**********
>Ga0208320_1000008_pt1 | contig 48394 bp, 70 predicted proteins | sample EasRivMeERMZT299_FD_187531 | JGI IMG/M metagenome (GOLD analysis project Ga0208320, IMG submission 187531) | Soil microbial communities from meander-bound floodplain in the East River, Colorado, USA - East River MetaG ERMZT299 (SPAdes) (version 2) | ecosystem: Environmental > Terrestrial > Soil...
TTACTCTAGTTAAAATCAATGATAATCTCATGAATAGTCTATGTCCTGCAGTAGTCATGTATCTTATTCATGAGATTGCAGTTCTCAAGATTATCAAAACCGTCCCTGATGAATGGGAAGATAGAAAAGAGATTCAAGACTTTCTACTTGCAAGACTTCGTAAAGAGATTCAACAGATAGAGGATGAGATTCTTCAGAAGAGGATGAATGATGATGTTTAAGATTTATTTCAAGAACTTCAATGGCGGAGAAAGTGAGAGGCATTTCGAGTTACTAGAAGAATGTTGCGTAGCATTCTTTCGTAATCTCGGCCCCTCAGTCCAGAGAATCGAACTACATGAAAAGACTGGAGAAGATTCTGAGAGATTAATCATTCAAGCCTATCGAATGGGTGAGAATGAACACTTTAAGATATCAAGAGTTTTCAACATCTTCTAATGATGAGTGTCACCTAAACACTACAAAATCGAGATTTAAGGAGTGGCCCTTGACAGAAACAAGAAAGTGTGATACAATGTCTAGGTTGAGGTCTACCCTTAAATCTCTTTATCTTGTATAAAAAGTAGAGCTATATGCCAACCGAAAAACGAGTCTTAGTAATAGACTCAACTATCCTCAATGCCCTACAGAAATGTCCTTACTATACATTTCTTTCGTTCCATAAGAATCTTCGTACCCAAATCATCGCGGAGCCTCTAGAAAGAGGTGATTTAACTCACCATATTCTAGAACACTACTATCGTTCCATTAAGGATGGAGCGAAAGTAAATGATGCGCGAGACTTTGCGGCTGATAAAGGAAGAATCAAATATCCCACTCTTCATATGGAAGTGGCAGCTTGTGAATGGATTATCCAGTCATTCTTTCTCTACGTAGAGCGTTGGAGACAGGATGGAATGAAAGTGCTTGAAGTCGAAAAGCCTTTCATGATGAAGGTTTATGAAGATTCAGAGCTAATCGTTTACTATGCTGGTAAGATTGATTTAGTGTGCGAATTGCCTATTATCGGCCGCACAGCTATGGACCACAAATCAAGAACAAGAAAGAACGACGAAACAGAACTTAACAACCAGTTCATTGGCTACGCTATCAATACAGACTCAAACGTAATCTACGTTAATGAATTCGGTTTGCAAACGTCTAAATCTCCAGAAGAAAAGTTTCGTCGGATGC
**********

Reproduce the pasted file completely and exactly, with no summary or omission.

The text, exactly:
>Ga0208320_1000008_pt1 | contig 48394 bp, 70 predicted proteins | sample EasRivMeERMZT299_FD_187531 | JGI IMG/M metagenome (GOLD analysis project Ga0208320, IMG submission 187531) | Soil microbial communities from meander-bound floodplain in the East River, Colorado, USA - East River MetaG ERMZT299 (SPAdes) (version 2) | ecosystem: Environmental > Terrestrial > Soil...
TTACTCTAGTTAAAATCAATGATAATCTCATGAATAGTCTATGTCCTGCAGTAGTCATGTATCTTATTCATGAGATTGCAGTTCTCAAGATTATCAAAACCGTCCCTGATGAATGGGAAGATAGAAAAGAGATTCAAGACTTTCTACTTGCAAGACTTCGTAAAGAGATTCAACAGATAGAGGATGAGATTCTTCAGAAGAGGATGAATGATGATGTTTAAGATTTATTTCAAGAACTTCAATGGCGGAGAAAGTGAGAGGCATTTCGAGTTACTAGAAGAATGTTGCGTAGCATTCTTTCGTAATCTCGGCCCCTCAGTCCAGAGAATCGAACTACATGAAAAGACTGGAGAAGATTCTGAGAGATTAATCATTCAAGCCTATCGAATGGGTGAGAATGAACACTTTAAGATATCAAGAGTTTTCAACATCTTCTAATGATGAGTGTCACCTAAACACTACAAAATCGAGATTTAAGGAGTGGCCCTTGACAGAAACAAGAAAGTGTGATACAATGTCTAGGTTGAGGTCTACCCTTAAATCTCTTTATCTTGTATAAAAAGTAGAGCTATATGCCAACCGAAAAACGAGTCTTAGTAATAGACTCAACTATCCTCAATGCCCTACAGAAATGTCCTTACTATACATTTCTTTCGTTCCATAAGAATCTTCGTACCCAAATCATCGCGGAGCCTCTAGAAAGAGGTGATTTAACTCACCATATTCTAGAACACTACTATCGTTCCATTAAGGATGGAGCGAAAGTAAATGATGCGCGAGACTTTGCGGCTGATAAAGGAAGAATCAAATATCCCACTCTTCATATGGAAGTGGCAGCTTGTGAATGGATTATCCAGTCATTCTTTCTCTACGTAGAGCGTTGGAGACAGGATGGAATGAAAGTGCTTGAAGTCGAAAAGCCTTTCATGATGAAGGTTTATGAAGATTCAGAGCTAATCGTTTACTATGCTGGTAAGATTGATTTAGTGTGCGAATTGCCTATTATCGGCCGCACAGCTATGGACCACAAATCAAGAACAAGAAAGAACGACGAAACAGAACTTAACAACCAGTTCATTGGCTACGCTATCAATACAGACTCAAACGTAATCTACGTTAATGAATTCGGTTTGCAAACGTCTAAATCTCCAGAAGAAAAGTTTCGTCGGATGC